As a document, the photograph sits cosy with reminiscence. It can aid the unearthing of past vignettes, people and events. It can also replace the act of remembrance itself, providing a physical manifestation of memories outside of the body.
For Future Reference, an exhibition curated by Pippa Milne at the Centre for Contemporary Photography, explores the dubious inscriptions of memory, deceptive and mutable, as they traverse our minds, objects, spaces and landscapes. An intimate neurological angle is woven throughout, underscored by the essay Photographs and the Signs of Memory Distortions in the exhibition’s publication, written by Yale psychology professor Scott A. Guerin.
The shifting nature of memory is lyrically explored in Justine Varga’s photographic series Moving Out, 2012. She photographs her recently vacated empty studio space, which can be viewed as a stand-in for the mind. Its propensity to engrave and erase memory can be likened to the marks of previous inhabitants on the studios walls and floors and the layers of lights that shift across the space. The use of analogue film creates a hazy depth and painterly sensitivity in the work’s slight tonal range, inducing a feeling of expanded time condensed within each image.
The Proustian power of objects to evoke memory, real or imagined, forms a thematic facet of the exhibition. Sophie Calle, whose work is personal and confessional, writes accounts of memories associated with objects. In Red Shoe, 2000, the eponymous item sits amid knick-knacks in a display case accompanied by a narrative relating a teenage friendship ritual of shopping center theft.
Rodney Glick and David Solomon’s installation Joe Binskey’s Tree of Life, 1995, compounds multiple layers of memory and deception. A collection of framed family photographs sit on a mantle surrounded by other memorabilia. Displayed on the wall above are letters addressed to Joe by devoted children and grandchildren, each containing some link to the photos assembled below.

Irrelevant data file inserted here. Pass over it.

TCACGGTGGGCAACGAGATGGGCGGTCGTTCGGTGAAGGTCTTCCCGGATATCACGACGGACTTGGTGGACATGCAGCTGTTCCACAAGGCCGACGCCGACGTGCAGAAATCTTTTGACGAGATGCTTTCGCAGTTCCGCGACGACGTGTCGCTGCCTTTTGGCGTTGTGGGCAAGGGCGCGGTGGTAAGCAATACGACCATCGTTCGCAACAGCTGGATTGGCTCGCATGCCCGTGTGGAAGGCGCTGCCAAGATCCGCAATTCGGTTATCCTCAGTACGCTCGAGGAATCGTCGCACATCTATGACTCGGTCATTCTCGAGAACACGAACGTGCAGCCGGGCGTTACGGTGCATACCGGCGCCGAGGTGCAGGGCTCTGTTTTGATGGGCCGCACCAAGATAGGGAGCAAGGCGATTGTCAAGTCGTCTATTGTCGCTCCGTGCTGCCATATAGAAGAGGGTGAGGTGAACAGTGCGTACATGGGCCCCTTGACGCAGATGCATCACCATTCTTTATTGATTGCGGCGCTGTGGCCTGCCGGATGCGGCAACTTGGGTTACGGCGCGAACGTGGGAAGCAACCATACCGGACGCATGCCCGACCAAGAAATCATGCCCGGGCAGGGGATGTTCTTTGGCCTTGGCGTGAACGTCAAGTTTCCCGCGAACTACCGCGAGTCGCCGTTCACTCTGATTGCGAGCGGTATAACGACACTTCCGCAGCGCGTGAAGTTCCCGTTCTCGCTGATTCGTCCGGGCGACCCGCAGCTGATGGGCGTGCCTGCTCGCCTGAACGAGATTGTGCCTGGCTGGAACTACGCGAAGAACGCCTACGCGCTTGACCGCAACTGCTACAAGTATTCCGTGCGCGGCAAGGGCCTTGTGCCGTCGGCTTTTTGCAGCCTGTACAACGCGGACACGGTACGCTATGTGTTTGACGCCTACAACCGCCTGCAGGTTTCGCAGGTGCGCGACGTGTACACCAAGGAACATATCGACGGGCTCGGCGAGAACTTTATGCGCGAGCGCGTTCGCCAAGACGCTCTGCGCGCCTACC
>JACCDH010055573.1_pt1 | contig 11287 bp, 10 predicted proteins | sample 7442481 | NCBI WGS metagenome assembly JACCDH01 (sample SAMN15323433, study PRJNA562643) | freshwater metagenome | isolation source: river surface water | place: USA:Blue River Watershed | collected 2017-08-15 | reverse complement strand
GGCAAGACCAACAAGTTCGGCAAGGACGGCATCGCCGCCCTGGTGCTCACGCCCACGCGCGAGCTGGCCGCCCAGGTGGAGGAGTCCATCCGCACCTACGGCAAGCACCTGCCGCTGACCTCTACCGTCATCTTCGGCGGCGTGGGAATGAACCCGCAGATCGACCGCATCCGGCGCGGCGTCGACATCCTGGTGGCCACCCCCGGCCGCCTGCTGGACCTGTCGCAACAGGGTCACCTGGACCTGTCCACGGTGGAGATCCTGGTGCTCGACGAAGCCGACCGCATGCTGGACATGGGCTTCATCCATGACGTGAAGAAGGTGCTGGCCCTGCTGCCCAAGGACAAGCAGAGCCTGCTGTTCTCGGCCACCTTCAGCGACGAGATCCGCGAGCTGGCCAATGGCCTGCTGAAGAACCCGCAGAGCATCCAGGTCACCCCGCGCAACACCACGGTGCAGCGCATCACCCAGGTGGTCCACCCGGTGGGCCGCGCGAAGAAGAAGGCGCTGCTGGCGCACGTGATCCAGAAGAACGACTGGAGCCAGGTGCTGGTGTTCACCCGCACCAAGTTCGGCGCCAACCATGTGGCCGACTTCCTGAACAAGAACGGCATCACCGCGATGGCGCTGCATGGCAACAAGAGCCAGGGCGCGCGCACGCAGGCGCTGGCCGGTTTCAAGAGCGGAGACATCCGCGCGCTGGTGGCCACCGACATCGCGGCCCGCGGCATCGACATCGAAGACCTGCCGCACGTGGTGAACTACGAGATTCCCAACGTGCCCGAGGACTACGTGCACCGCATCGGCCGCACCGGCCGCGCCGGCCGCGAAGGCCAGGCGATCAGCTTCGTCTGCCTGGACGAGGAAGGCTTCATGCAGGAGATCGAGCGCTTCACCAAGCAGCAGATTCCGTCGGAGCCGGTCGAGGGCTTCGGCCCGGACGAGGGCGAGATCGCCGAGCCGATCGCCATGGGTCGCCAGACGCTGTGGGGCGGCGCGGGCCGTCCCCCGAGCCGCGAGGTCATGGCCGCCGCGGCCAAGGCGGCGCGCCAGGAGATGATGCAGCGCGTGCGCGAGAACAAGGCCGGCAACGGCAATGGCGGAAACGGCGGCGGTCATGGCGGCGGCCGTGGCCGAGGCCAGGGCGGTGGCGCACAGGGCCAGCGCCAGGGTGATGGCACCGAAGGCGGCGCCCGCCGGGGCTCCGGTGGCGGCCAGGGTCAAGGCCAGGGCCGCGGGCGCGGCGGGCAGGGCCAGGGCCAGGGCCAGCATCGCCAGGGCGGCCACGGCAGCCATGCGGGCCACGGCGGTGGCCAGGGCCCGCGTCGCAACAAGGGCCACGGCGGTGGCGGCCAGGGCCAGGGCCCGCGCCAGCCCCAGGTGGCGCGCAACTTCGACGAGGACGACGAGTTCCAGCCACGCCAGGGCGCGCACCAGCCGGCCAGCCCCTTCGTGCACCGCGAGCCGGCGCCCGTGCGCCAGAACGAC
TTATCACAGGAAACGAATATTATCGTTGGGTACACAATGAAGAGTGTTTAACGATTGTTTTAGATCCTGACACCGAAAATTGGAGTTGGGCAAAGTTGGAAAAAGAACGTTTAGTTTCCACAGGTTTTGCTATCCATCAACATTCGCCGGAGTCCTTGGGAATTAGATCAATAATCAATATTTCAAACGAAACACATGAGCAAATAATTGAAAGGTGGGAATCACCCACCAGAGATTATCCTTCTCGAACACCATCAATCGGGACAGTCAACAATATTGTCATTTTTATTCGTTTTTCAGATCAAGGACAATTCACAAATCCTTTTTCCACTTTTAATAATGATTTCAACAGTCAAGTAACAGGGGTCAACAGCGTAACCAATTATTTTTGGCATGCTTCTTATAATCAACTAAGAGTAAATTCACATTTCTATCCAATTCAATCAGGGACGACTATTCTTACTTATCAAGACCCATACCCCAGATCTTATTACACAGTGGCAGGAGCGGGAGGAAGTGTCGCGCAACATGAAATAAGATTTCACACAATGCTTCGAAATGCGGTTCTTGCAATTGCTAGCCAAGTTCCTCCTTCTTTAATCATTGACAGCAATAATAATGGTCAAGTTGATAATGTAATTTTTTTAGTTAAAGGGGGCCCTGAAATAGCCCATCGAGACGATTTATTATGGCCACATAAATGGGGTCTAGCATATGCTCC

But these photos are stock images, and the artist’s description reveals that Joe is a Jewish émigré. A survivor of Auschwitz who lost his wife, Joe has invented a fictional family. But Joe, too, is a fiction, an invention of the artists. In this work photography enables personal deception and fantasy.
There is a softness and languidity in how memory is conceived in this exhibition that evokes the nostalgic snapshot. As digital technology allows photography to proliferate, the medium becomes less intimate. Once a recorder of the events of our life, it is becoming a performance, an act of self-promotion projected into the echo chamber of the internet. Although this exhibition did not directly address this, it caused me to ruminate on it and how current photography will affect our memories in the future.
This show is erudite yet relevant to everyday life, refreshing to see in a thematic contemporary exhibition, which often lean towards the esoteric.